Mob Accountant

7.8 Overall
Room Quality
Puzzle Design
Fun Factor
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Mob Accountant

  • Played April 2019
  • Los Angeles

  • 60 minutes
  • 2-8 players
  • $30 per person
  • Fun for everyone (no violence and no controversial themes beyond the concept of mobsters laundering money)

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Much like films, escape rooms come in a variety of sizes and artistic intentions. There’s the big budget blockbusters, filled with gadgets and expensive theatrics of insane technological magic. And then there’s the indie darlings, saturated with love and spirit that sometimes only comes from a small and restricted crew of passionate creators.

Mob Accountant, Los Angeles’ newest addition to the market, is the latter. It’s clearly made with love and an expert understanding of how intelligent challenges breeds excitement.

The game began outside of the venue with an in-character actor, a 1930’s era mobster type, commanding us into the world of criminal accounting through the ages.

The immersion is fairly instant as there is no lobby. Once you’re inside, the story begins: find the boss’ hidden (and likely dirty) money and get out. The quality feels like an accountant’s office, which by nature are not deeply fantastical, thus the mundane feel (desks, lamps, bookshelves) is accurate to its story. A fascinating element to the room is that it is not entirely based in the 1930’s but rather an amalgamation of elements from the infamous crime operation La Costa Nostra’s 8 decade run. Thus, puzzles range from Frank Sinatra era Hollywood up through early millennium technology.

The room is 100% analog, as in, no high tech gadgets nor huge computer coordinated theatrical ongoings. This isn’t a trip into a Walt Disney fantasy nor an art director’s heaven (a few of us pondered upon some cheap looking objects). Rather, it’s a down to Earth dirty office…and that’s ok. The greatest strengths of the room do all the heavy lifting with great puzzles and amazing flow.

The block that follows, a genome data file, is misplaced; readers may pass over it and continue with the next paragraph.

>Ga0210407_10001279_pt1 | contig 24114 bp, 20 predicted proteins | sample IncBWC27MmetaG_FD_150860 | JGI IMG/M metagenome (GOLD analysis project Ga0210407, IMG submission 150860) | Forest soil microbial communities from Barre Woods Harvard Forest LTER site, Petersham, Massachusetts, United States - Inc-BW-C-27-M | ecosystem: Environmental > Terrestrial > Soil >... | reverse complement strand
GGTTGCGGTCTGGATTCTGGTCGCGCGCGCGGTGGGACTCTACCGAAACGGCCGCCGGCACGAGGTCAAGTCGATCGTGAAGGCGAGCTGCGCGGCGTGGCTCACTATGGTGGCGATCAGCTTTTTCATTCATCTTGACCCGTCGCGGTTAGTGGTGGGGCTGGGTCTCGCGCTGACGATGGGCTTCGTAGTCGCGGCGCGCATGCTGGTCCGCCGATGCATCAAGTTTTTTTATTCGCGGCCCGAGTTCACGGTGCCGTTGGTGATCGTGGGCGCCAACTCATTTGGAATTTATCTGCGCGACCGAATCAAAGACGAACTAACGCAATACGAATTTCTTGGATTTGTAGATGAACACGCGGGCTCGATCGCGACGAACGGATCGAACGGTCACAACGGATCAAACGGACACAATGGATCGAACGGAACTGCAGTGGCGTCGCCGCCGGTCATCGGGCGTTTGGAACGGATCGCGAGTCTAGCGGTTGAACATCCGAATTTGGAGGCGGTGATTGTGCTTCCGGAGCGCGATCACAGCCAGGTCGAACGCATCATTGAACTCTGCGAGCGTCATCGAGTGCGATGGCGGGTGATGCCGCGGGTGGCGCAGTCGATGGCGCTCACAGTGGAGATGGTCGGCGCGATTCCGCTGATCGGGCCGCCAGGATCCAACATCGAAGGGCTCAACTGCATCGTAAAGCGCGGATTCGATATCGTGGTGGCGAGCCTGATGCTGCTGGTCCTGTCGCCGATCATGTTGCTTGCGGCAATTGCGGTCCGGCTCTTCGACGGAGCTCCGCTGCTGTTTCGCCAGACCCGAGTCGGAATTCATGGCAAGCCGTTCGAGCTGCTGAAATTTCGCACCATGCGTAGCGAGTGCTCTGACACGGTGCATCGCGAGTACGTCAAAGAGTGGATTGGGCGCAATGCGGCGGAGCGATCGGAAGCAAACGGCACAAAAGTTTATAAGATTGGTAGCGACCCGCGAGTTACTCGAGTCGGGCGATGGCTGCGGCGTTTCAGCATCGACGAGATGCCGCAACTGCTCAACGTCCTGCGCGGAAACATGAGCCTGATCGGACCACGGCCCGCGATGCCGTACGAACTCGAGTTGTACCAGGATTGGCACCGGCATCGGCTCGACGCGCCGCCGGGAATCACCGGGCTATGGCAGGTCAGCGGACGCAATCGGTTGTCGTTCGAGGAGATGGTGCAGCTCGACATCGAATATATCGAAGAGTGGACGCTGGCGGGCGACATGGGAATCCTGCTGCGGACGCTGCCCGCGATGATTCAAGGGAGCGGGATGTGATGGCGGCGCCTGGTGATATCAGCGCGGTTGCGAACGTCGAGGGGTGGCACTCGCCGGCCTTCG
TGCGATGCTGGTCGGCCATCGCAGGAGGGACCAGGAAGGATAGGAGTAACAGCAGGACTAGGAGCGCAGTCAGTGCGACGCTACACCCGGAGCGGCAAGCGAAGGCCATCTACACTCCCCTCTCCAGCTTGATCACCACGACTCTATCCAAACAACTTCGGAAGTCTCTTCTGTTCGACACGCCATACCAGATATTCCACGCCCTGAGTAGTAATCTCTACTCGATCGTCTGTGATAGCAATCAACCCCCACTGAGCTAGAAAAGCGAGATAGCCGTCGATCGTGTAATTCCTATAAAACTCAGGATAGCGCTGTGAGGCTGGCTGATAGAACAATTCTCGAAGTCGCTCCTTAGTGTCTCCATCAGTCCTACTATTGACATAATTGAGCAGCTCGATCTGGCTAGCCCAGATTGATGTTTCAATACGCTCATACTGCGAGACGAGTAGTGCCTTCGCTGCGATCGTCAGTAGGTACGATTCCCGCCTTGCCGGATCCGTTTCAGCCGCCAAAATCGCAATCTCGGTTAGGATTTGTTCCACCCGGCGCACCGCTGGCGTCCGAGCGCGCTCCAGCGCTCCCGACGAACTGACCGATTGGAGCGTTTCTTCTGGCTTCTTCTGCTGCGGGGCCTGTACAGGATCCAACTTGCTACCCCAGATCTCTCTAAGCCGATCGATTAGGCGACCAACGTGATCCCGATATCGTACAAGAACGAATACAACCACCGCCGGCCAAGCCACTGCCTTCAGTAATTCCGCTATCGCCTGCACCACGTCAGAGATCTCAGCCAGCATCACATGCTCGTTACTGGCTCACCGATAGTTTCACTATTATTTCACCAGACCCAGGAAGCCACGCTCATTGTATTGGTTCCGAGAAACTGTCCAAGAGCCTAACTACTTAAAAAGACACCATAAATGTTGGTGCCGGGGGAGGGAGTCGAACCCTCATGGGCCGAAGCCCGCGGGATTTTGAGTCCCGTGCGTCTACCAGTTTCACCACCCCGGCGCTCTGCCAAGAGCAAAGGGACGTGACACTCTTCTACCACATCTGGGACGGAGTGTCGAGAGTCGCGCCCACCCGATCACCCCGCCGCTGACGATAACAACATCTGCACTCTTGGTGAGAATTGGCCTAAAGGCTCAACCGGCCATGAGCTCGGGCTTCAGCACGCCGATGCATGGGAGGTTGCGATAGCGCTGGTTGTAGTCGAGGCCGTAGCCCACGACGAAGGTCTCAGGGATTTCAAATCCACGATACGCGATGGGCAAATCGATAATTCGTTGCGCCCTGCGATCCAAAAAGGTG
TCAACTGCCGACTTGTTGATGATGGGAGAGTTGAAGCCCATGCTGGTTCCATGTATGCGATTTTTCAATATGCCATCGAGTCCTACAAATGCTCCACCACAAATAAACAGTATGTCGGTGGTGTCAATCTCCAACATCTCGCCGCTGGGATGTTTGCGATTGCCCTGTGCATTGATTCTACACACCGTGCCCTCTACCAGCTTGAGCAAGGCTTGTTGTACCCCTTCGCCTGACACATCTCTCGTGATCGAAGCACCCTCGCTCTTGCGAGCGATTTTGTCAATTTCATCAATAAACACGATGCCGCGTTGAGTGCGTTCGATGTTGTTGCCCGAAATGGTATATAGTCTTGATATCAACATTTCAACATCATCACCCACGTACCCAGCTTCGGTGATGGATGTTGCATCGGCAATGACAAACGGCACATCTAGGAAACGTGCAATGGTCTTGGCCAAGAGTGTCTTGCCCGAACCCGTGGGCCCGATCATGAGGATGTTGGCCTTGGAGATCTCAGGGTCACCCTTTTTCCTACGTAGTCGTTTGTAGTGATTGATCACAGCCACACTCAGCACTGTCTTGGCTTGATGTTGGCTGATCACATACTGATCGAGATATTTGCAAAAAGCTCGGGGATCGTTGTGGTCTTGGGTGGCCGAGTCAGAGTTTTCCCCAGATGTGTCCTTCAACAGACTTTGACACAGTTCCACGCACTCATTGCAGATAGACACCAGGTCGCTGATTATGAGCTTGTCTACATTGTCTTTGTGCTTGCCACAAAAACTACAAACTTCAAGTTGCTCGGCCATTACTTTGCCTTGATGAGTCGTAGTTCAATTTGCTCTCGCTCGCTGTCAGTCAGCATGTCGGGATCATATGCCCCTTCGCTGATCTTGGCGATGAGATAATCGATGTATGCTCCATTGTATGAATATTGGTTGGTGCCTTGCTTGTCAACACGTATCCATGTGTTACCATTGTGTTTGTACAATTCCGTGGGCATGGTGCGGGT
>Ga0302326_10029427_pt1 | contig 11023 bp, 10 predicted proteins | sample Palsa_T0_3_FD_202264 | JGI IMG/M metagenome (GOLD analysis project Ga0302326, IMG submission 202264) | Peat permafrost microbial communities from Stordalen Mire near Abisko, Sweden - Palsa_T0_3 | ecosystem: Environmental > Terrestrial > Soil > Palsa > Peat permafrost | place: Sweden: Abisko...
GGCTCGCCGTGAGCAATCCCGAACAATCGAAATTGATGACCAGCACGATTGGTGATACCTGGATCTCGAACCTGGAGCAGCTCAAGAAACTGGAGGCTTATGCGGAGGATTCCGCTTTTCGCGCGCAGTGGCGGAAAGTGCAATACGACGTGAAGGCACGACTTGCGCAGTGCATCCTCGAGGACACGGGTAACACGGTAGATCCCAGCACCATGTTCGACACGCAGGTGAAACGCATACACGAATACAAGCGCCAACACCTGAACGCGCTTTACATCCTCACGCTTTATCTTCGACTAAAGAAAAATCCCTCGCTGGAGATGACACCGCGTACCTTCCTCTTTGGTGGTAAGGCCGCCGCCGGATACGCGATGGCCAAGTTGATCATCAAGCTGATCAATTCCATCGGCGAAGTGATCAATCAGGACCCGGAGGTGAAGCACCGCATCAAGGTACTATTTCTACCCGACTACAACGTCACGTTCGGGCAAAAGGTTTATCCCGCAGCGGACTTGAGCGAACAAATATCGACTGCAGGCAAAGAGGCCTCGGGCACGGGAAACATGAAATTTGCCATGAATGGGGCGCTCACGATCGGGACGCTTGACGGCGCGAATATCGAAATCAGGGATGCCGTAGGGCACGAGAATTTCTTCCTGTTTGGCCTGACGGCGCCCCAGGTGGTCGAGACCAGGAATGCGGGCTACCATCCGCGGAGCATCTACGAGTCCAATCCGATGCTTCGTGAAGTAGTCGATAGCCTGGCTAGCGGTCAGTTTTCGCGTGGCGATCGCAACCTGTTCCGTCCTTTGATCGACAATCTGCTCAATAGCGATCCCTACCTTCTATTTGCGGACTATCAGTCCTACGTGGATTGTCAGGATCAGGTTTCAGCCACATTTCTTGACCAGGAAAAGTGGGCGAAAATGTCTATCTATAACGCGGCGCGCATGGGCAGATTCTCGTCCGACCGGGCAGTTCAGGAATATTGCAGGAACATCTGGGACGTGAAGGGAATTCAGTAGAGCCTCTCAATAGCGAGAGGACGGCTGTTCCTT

We all agreed that each puzzle was mentally stimulating and engaging. The creators clearly know and love the mechanics of puzzles, giving us a variety of scavenger hunts, logic tasks and other brain stretching challenges, most of which were very rewarding to conquer.

We experienced a few challenges we have never seen before in any room and an exceptionally creative element was the ability to purchase clues with money found stashed away in the room. It’s quite charming to actively bribe the always-present, always in character game master / mobster.

The best element of Mob Accountant lies in the well crafted flow, as in, the subtle details that would lead us from one task to the next, not always in a linear order but always in a way which required teamwork.

We were constantly laying objects around the floor, creating workflows and communicating theories. In fact, in critiquing the game immediately afterwards, one idea was clear for the 4 of us: this was never boring and it was always fun. Upon comparing it with other games, including super fancy giants of the industry, we realized we can’t say that about most experiences.

While many rooms are theme-park-level-advanced or thrilling roller coaster rides of shock, only a few can provide the intellectual craftsmanship to keep all the parts of your brain activated. This is no surprise as it is designed and run by veterans of previous escape room companies.

The room holds 8, but we found our group of 4 to have a perfect time (we assume that fewer people, say 2 or 3, will increase the difficulty) and felt satisfied upon our exit.

Mob Accountant is clearly an indie venture in the Los Angeles land of big budget rooms, but that never diminished it’s fun factor. We felt one or two puzzles had a few hiccups of cohesion, but overall we collectively think this endeavor is filled with heart, expertise and entertainment value for new folks and veterans alike. It’s worth doing, so go!

Final Verdict:


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